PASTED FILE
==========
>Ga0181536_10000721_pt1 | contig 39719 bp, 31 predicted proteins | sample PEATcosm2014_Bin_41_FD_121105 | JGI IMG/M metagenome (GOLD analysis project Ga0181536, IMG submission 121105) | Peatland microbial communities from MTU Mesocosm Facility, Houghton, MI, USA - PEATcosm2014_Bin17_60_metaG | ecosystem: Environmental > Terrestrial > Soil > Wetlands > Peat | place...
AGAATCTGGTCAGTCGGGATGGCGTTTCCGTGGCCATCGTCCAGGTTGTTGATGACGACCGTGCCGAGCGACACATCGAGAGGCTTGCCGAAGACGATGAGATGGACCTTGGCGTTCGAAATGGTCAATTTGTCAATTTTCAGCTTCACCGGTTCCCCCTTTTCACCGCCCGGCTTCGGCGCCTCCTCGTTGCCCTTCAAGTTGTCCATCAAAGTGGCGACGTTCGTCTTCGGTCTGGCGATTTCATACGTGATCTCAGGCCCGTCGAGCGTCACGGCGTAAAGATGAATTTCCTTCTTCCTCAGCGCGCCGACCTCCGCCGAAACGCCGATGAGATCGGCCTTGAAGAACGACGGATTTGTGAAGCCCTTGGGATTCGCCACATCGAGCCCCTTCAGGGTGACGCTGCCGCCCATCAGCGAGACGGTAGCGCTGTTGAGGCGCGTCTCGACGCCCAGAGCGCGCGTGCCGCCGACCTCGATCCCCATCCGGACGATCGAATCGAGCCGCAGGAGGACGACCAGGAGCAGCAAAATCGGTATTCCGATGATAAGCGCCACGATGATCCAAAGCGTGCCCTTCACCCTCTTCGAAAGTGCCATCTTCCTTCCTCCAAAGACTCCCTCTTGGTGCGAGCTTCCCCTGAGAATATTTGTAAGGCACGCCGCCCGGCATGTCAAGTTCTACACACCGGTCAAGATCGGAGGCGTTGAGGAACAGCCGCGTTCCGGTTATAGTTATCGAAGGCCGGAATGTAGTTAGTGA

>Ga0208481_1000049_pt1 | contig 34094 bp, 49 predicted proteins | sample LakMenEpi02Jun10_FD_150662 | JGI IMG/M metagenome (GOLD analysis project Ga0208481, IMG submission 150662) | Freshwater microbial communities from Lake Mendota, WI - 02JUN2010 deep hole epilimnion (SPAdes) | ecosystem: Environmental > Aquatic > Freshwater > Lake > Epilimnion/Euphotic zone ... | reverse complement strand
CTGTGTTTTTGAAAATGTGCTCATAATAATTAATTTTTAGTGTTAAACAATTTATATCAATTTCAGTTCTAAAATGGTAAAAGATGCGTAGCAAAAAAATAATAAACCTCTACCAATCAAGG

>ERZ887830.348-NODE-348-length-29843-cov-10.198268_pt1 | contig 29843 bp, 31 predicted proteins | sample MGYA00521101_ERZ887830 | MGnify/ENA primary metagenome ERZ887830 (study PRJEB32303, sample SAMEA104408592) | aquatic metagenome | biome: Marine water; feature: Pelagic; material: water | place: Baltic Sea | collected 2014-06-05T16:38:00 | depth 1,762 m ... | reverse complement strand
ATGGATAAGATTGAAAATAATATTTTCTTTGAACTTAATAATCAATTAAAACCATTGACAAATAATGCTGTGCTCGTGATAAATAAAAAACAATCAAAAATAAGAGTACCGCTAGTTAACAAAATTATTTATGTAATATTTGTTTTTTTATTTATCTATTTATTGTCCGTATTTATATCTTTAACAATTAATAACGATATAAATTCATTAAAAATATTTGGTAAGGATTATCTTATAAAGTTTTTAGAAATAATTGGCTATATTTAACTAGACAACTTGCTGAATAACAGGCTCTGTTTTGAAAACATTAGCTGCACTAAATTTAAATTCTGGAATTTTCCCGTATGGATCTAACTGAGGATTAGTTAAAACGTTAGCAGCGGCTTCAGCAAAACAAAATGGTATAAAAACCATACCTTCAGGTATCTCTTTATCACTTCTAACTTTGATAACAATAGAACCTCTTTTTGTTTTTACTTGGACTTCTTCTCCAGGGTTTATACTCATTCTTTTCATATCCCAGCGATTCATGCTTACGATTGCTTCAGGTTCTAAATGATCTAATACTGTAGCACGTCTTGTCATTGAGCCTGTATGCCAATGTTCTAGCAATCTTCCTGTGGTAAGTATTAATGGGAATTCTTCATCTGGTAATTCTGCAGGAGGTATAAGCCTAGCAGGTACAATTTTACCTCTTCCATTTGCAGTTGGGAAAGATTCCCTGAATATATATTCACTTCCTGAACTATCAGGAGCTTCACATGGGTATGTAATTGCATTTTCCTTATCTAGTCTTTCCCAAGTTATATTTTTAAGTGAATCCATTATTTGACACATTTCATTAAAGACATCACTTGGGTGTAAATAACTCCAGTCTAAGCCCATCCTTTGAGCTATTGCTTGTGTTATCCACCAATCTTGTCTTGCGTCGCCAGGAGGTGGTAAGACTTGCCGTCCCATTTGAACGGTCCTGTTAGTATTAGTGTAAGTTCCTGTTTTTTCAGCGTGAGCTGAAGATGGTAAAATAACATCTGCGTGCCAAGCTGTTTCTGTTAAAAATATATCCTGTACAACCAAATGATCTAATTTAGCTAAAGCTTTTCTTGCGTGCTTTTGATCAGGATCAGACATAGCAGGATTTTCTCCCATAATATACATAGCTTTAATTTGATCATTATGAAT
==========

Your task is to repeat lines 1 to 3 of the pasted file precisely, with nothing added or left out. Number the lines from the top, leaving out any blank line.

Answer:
>Ga0181536_10000721_pt1 | contig 39719 bp, 31 predicted proteins | sample PEATcosm2014_Bin_41_FD_121105 | JGI IMG/M metagenome (GOLD analysis project Ga0181536, IMG submission 121105) | Peatland microbial communities from MTU Mesocosm Facility, Houghton, MI, USA - PEATcosm2014_Bin17_60_metaG | ecosystem: Environmental > Terrestrial > Soil > Wetlands > Peat | place...
AGAATCTGGTCAGTCGGGATGGCGTTTCCGTGGCCATCGTCCAGGTTGTTGATGACGACCGTGCCGAGCGACACATCGAGAGGCTTGCCGAAGACGATGAGATGGACCTTGGCGTTCGAAATGGTCAATTTGTCAATTTTCAGCTTCACCGGTTCCCCCTTTTCACCGCCCGGCTTCGGCGCCTCCTCGTTGCCCTTCAAGTTGTCCATCAAAGTGGCGACGTTCGTCTTCGGTCTGGCGATTTCATACGTGATCTCAGGCCCGTCGAGCGTCACGGCGTAAAGATGAATTTCCTTCTTCCTCAGCGCGCCGACCTCCGCCGAAACGCCGATGAGATCGGCCTTGAAGAACGACGGATTTGTGAAGCCCTTGGGATTCGCCACATCGAGCCCCTTCAGGGTGACGCTGCCGCCCATCAGCGAGACGGTAGCGCTGTTGAGGCGCGTCTCGACGCCCAGAGCGCGCGTGCCGCCGACCTCGATCCCCATCCGGACGATCGAATCGAGCCGCAGGAGGACGACCAGGAGCAGCAAAATCGGTATTCCGATGATAAGCGCCACGATGATCCAAAGCGTGCCCTTCACCCTCTTCGAAAGTGCCATCTTCCTTCCTCCAAAGACTCCCTCTTGGTGCGAGCTTCCCCTGAGAATATTTGTAAGGCACGCCGCCCGGCATGTCAAGTTCTACACACCGGTCAAGATCGGAGGCGTTGAGGAACAGCCGCGTTCCGGTTATAGTTATCGAAGGCCGGAATGTAGTTAGTGA

>Ga0208481_1000049_pt1 | contig 34094 bp, 49 predicted proteins | sample LakMenEpi02Jun10_FD_150662 | JGI IMG/M metagenome (GOLD analysis project Ga0208481, IMG submission 150662) | Freshwater microbial communities from Lake Mendota, WI - 02JUN2010 deep hole epilimnion (SPAdes) | ecosystem: Environmental > Aquatic > Freshwater > Lake > Epilimnion/Euphotic zone ... | reverse complement strand